How to Install VirtualBox 4.0 for Fedora 15

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VirtualBox is a popular Virtualization product for Windows, Linux, Mac & Solaris. They have a RPM repository set up so people can alway get the latest version of it.

To install, first become root, and then download the repo file and save it in /etc/yum/repos.d.

wget http://download.virtualbox.org/virtualbox/rpm/fedora/virtualbox.repo -O /etc/yum.repos.d/virtualbox.repo

Then install the dkms package to make sure your kernel gets host kernel modules each time the kernel is updated.

yum install dkms.noarch

Finally, install VirtualBox 4.0:

yum install VirtualBox-4.0

How to Change the Font in GVIM

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Gvim, the graphical version of vim is a pretty cool addition to your existing vim editors. However, sometimes the default font seems to be lacking and you may want to change it.

To do that, first go into your preferences and select the font you wish to use. In Windows, this is Edit -> Select Font.

Then, in command mode, type

:set gfn?

You should get something like at the bottom of this picture: [caption id=”attachment_309” align=”aligncenter” width=”300” caption=”Font name as described by GVIM”][/caption]

This step is important, as it tells you how vim sets the font name

In my case, I chose the Windows font Lucida Console at 12 pixels, so GVIM shows it as


What we need to do, is now edit your


and add the following line:-

set guifont=Consolas:h12:cANSI

The next time you launch GVIM, the default font should be Lucida Console.

How to Get a Root Prompt / Shell With Sudo

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Sometimes, just using sudo isn’t enough. You may need an extended session to do work as the root user. At times like this, the following command will save your day:-

sudo -i

The -i means interactive, and opens a root shell, assuming you have sudo priviledges.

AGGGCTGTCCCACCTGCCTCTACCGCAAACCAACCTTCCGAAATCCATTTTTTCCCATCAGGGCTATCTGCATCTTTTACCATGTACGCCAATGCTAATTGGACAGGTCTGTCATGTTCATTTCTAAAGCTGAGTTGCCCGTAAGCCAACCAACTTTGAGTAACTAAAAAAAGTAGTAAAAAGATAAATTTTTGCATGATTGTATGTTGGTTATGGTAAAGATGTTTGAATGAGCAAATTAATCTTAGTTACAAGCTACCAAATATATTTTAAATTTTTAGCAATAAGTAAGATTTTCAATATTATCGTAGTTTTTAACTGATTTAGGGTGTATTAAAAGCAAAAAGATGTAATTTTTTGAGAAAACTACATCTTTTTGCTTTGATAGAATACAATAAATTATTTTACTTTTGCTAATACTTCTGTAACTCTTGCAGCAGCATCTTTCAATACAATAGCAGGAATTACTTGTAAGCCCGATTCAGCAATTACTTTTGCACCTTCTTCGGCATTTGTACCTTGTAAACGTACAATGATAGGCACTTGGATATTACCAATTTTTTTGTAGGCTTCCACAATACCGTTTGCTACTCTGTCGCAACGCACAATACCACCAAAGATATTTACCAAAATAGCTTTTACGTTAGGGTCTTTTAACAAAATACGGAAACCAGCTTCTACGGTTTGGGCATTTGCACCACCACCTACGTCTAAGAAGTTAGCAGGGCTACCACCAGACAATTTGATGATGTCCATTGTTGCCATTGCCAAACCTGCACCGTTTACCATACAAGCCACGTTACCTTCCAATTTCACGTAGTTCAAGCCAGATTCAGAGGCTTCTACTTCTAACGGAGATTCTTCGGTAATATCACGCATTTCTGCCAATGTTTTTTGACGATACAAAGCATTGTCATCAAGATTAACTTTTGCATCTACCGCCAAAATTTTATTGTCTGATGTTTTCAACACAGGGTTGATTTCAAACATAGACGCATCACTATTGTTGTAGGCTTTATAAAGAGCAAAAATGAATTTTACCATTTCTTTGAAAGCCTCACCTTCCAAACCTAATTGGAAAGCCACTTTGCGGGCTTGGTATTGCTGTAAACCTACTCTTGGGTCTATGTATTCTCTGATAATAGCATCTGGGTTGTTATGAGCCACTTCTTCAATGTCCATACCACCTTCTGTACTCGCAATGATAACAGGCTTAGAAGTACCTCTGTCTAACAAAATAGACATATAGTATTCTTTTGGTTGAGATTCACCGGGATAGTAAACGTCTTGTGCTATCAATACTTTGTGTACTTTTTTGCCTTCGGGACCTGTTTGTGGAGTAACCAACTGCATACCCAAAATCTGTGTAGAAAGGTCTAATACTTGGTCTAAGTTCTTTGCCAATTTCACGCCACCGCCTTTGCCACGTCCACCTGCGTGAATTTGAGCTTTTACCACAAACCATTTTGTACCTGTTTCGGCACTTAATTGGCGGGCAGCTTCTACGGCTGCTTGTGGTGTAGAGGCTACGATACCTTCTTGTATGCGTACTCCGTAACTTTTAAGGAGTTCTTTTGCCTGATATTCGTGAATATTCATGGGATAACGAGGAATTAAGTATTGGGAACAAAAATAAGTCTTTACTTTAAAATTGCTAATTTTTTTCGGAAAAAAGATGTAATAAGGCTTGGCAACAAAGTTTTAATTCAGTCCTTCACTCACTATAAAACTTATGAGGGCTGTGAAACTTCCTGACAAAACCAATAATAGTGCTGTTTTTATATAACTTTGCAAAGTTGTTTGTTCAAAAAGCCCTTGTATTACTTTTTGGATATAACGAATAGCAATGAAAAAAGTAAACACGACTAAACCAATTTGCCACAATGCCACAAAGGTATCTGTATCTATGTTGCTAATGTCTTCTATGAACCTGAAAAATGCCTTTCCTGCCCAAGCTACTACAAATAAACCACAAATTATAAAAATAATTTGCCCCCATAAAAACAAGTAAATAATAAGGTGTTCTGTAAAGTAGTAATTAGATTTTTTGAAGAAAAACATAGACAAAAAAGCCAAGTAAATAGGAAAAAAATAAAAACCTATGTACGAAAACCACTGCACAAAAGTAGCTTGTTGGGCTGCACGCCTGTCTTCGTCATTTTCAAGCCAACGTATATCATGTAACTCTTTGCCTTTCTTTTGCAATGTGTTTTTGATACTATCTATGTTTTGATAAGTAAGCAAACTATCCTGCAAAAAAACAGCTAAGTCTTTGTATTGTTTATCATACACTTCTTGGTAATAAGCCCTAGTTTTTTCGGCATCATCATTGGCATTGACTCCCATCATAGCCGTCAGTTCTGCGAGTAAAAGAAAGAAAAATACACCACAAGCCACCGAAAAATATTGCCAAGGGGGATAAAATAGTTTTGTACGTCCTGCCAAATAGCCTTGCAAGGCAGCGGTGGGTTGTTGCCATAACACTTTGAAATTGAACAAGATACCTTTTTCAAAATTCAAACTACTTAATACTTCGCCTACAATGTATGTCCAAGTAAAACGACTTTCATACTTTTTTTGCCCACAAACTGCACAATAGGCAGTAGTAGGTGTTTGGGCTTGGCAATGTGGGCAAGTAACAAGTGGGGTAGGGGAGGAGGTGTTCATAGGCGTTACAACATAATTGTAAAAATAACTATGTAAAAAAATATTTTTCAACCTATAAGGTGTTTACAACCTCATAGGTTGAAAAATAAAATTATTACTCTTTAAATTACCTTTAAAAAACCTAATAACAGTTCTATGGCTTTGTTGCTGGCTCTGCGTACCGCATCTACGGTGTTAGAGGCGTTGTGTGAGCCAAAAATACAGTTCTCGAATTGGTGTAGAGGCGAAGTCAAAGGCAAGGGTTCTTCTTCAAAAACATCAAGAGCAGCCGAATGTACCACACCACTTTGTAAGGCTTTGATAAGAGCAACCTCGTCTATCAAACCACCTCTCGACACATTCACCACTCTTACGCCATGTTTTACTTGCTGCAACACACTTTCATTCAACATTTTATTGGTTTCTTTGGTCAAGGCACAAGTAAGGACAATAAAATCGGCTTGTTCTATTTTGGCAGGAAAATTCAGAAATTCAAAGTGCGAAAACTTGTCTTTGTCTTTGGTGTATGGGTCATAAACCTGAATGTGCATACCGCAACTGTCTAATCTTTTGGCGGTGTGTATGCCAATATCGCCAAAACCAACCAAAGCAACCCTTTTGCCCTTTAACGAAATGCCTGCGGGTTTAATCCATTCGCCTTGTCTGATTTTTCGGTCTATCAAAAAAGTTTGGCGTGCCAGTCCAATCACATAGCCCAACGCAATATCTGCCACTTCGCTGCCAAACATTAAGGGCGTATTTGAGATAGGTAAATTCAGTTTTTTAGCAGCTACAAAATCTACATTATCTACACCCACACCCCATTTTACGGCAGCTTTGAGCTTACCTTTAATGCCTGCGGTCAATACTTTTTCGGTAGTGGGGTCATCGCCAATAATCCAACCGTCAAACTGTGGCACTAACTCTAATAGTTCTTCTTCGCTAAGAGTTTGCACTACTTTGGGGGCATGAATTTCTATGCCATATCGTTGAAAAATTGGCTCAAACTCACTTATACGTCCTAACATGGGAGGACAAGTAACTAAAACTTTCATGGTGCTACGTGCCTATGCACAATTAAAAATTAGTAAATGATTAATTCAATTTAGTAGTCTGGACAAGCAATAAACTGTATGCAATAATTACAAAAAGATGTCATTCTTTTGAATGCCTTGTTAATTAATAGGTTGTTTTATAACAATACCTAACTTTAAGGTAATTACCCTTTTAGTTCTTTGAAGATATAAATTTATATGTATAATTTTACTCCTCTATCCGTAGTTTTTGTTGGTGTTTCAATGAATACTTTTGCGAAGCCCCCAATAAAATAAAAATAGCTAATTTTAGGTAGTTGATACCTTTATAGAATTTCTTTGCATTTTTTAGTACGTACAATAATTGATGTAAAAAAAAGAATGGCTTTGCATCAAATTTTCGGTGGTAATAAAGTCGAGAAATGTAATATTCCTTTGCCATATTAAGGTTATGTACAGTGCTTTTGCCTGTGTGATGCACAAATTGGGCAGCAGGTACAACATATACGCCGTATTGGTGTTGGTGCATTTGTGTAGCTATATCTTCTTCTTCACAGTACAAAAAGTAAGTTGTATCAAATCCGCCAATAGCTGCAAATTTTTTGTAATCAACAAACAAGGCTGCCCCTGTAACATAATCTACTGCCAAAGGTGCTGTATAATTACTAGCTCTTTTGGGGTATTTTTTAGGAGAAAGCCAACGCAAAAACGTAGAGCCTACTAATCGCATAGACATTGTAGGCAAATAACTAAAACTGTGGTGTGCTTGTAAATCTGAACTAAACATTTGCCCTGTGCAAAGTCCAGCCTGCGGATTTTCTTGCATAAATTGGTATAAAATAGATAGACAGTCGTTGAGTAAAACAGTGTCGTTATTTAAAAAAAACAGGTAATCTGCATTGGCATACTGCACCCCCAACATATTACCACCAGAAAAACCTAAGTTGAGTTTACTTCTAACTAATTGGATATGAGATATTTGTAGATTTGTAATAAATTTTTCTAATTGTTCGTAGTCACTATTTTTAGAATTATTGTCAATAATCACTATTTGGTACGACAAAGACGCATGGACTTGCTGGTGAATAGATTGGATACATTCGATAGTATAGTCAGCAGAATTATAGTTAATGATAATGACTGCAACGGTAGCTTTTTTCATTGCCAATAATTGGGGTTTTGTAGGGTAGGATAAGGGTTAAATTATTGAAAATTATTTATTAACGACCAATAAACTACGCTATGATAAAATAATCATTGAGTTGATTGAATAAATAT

Alternatives to Centos 6

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Centos LogoWhile we wait for Centos to release Centos 6, there are a few alternatives for the impatient.

  1. Scientific Linux - A distribution done by Fermilab, CERN & a few others. Its Red Hat Enterprise Linux 6 with a few additional packages, mainly targeted at the scientific community.
  2. PUIAS 6 - The Princeton University Institute for Advanced Study rebuild of RHEL6.

While they are good for the impatient who wish to try out the latest & greatest ‘stable’ builds of RHEL for free, I’d suggest waiting for Centos 6. Rumours? lurking around the centos mailing lists are that QA releases will be with the testers soon, so we probably might get them in a month or two.

As much as I’d like to try out the latest releases, I stand firmly by their decision to continue with updates for the existing Centos installed base first, before focusing on rebuilding a whole new distro.

Like they say, there’s an installed base of Centos 5 users, but you don’t see any Centos 6 users yet.

If you really need support, you should purchase a subscription from Red Hat. This helps their continued development of our favourite Enterprise Linux.

How to Change Font Size in Fedora 15

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With the release of Fedora 15, they have introduced a totally new GNOME. One thing long time Gnome users may find missing is the ability to change their font sizes.

Fortunately, GNOME has a nice little utility called the Gnome Tweak Tool.

Install is using:

sudo yum install gnome-tweak-tool

One of its many options is changing the font size. [caption id=”attachment_288” align=”alignleft” width=”150” caption=”Gnome Tweak Tool”]Gnome Tweak Tool[/caption]